To: Sandra Henriquez, Assistant
Secretary for Public and Indian Housing, U.S. Department of Housing and Urban
Cc: Meryl Finkel, Senior Associate, Abt Associates
Fr: Council of Large Public Housing Authorities
RE: Capital Needs Assessment Survey Addendum
DATE: November 13, 2009
Unfortunately, HUD chose not to share the survey questions with members of the Capital Needs Assessment Study Group before it was widely distributed. There are several areas where clarification is needed and where additional questions are required to gather the necessary information to properly estimate capital needs. We are reiterating our request that an addendum be part of the survey.
Below are our concerns.
Each year, the percentage of seniors in public housing increases, requiring more senior and/or disabled accessible units, and more retrofits of existing units. However, there is no reliable national estimate of the number of units needed to address this growing sector of public housing residents.
The study is an opportunity to change that with the addition
of the crucial question about projected local needs for Uniform Federal
Accessibility Standards (UFAS) units. Question 32 (page 21) asks whether or not
demand for UFAS units exceeds a housing authority’s ability to supply the
units. In order to reliably estimate the cost of making a sufficient amount of
units UFAS accessible, there needs to be an estimate of both cost and projected
need for such units.
Question 26 needs some clarification. The question asks “how much on an average per unit basis” has the housing authority spent over the past three years on UFAS modifications. Does this mean the average spent on only those units that were modified? It could be interpreted as including all units, regardless of whether they were modified (e.g., the total amount spent divided by all ACC units). In order to get a reliable renovation estimate, it would be better to provide an estimate of the average cost on only those units that were modified.
Healthy Homes Improvements
The healthy homes section (page 22) only includes questions
about lead paint abatement/removal. Unfortunately, this section is an
inadequate depiction of the possible healthy homes improvements that can, and
are, being made. For example, many housing authorities are renovating or
building units using non-toxic materials to improve indoor air quality,
utilizing integrated pest management, and making strides towards mold
prevention. All of these improvements are known to have a positive impact on
resident health, and lower maintenance costs over the useful life of the
project. Excluding the numerous possibilities of healthy homes improvements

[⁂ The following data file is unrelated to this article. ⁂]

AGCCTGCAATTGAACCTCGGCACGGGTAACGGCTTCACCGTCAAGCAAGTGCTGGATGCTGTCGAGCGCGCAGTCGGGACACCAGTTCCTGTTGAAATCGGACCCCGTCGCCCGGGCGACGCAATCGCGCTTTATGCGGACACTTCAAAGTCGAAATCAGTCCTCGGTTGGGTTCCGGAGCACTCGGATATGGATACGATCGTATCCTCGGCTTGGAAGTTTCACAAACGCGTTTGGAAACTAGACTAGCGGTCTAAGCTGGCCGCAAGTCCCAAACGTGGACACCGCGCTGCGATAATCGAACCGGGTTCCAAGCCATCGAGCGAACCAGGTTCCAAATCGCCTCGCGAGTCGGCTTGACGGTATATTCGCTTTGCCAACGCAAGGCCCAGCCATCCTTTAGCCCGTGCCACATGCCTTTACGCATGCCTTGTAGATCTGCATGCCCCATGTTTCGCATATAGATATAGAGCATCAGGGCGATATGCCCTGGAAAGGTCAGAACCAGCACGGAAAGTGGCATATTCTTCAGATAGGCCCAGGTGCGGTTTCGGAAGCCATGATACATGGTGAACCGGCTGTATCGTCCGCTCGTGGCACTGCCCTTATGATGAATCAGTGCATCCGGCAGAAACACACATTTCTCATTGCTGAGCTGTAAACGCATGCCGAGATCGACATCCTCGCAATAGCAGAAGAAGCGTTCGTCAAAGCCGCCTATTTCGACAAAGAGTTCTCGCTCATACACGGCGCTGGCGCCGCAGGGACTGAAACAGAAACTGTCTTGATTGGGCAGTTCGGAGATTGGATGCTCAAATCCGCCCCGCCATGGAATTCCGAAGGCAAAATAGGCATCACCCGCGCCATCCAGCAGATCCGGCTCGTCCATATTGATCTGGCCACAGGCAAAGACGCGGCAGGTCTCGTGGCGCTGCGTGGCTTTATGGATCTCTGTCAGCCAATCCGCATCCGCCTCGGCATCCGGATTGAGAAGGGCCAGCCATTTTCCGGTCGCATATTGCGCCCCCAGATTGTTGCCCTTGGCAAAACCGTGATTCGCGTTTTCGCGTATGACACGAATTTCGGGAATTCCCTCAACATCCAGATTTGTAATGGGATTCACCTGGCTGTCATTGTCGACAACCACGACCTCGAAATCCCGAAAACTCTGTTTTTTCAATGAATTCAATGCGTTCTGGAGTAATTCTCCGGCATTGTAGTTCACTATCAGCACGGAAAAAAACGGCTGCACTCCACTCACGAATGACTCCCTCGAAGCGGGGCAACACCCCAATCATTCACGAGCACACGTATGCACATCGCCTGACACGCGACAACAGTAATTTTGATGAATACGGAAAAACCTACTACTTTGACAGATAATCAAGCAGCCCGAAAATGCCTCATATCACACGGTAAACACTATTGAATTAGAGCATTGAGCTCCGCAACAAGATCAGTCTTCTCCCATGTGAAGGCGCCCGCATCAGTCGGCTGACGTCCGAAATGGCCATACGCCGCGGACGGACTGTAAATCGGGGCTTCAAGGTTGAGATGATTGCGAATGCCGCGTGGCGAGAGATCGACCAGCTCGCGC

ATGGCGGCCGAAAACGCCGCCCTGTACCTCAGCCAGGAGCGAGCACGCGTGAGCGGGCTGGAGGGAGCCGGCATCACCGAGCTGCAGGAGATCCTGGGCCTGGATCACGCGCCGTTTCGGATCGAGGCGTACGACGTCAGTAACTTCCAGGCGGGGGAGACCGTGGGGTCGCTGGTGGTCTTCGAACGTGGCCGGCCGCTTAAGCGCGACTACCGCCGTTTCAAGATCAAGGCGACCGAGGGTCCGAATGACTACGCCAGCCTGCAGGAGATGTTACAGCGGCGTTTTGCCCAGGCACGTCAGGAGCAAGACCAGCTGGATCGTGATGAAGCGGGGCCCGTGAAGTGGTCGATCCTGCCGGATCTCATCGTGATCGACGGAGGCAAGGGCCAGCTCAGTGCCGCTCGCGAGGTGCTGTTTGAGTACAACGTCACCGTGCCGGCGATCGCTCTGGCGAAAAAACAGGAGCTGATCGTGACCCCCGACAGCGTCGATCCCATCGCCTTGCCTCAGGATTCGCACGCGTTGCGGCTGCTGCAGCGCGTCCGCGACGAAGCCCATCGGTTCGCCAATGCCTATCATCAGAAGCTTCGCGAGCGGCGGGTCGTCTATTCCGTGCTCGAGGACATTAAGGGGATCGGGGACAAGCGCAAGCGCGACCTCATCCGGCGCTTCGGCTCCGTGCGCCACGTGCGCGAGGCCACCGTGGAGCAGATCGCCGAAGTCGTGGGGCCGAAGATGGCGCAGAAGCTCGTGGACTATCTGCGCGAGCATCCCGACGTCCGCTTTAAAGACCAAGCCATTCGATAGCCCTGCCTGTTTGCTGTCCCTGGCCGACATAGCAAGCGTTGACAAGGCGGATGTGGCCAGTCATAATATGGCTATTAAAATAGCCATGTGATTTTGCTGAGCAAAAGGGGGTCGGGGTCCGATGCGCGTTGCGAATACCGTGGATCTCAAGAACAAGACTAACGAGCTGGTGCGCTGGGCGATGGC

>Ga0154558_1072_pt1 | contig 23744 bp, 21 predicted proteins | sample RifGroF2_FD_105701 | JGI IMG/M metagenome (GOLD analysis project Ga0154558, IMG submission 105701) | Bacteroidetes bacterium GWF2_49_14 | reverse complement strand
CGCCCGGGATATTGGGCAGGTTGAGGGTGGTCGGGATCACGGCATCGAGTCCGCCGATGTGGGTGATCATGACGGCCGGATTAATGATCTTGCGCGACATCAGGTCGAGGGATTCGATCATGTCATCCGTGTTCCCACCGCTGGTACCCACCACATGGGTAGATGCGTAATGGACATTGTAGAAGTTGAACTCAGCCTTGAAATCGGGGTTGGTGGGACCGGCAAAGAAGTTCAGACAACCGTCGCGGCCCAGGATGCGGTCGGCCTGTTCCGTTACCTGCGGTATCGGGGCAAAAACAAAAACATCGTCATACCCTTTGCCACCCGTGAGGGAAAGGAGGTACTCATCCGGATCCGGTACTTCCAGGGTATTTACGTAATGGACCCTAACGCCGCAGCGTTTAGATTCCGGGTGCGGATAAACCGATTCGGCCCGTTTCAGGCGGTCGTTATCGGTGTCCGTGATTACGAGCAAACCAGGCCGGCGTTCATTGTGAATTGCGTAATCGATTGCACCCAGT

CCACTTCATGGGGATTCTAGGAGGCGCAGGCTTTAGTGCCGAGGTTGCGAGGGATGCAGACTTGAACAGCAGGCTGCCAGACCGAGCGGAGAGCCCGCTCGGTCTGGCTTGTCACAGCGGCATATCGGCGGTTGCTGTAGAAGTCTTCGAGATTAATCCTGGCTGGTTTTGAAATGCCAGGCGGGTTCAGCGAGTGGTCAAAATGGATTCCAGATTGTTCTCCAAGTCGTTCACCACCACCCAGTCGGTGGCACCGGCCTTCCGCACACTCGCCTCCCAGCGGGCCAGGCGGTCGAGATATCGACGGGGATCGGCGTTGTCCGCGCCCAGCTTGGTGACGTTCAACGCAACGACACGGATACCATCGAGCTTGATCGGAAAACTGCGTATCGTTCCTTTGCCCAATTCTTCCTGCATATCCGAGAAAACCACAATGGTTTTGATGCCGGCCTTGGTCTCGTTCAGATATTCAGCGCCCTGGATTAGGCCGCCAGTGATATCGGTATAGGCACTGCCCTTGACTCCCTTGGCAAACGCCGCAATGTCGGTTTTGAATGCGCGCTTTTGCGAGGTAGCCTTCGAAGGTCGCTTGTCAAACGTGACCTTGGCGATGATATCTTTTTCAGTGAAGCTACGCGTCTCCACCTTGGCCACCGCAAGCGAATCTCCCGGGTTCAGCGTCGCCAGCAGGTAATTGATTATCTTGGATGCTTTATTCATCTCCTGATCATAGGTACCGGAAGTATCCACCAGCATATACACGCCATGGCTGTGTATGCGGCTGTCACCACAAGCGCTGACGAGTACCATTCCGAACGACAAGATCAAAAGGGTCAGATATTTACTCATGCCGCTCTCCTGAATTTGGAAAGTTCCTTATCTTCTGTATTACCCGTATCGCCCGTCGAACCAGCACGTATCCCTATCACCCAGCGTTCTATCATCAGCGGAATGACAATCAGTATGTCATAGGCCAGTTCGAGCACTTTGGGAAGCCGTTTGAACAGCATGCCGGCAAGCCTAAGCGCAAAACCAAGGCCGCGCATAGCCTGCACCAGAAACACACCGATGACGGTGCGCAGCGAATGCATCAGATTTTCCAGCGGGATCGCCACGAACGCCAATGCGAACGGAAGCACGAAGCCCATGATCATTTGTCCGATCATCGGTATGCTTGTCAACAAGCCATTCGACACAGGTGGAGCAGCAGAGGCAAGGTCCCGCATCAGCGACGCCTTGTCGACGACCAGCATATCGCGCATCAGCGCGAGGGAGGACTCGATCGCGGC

from this study will underestimate the actual capital improvement costs.
· Proper Ventilation
· Indoor Air Quality
· Moisture Control
· Rodent Control
· Radon Exposure Prevention and Remediation
· Pesticide Control
· Mold Prevention
· Dust/Dust Mite Prevention
· Carbon Monoxide Exposure Prevention
· Arsenic Exposure Prevention
· Asbestos Removal or Abatement
Energy Efficiency Improvements
In order to establish a threshold for determining whether an energy
efficient upgrade has been made,
Question 39 (page 23) needs clarification. The questions ask about the potential savings identified by an energy audit. It is unclear whether this means energy consumption savings or utility cost savings. We ask the department to clarify the type of savings and whether the question applies to each type of utility.
Questions 41a-41g ask for information on the percentage of
ACC units that have received energy efficiency upgrades, with categories are
divided into 25 percent increments.
Questions 43a-43g should require more specificity about the energy efficiency upgrades purchased. The potential energy savings from two different heating systems replacements can be drastically different. For example, if one housing authority replaces the heating system in a building with more energy efficient boilers, while another replaces the heating with geothermal heating, neither the possible energy savings nor the costs involved are the same. By asking for information on the upgrade specifications the survey could provide information on the level of upgrades being made, and outliers that affect the overall estimate of costs could better be accounted for.
In addition to the comments raised above,
Beginning on page 8, there are several questions about the
proportion of a housing authority’s ACC units that are “marketable to the
low-income, public housing market.”
CLPHA recommends that the study make two important changes. First, rather than using “occupiable” as the design standard, the study should use the same standard used to determine Total Development Cost (TDC). This standard is widely accepted and used in a variety of HUD programs, and is the basis for public investment in many development projects. Secondly, all cost estimates should be shared with the housing authority to compare the estimate with recent capital improvement costs. If the authority finds that the cost estimates are too low, they should be able to appeal the CNA estimates and replace the estimate using recent, verifiable cost data.
While the CNA will provide a needed and valuable snapshot of current capital needs and the likely cost to repair and replace PHA portfolios in the future, it does not provide information on how housing authorities have been able to build sustainable affordable housing, absent a sufficient capital funding stream, in the recent past. As we transition to a project-level asset management model, we believe that case studies of various capitalization strategies would prove extremely useful in helping authorities envision individual projects and determine the best method of financing.
We welcome the opportunity to talk with HUD staff further about how these case studies could be conducted, and the kind of information they would provide.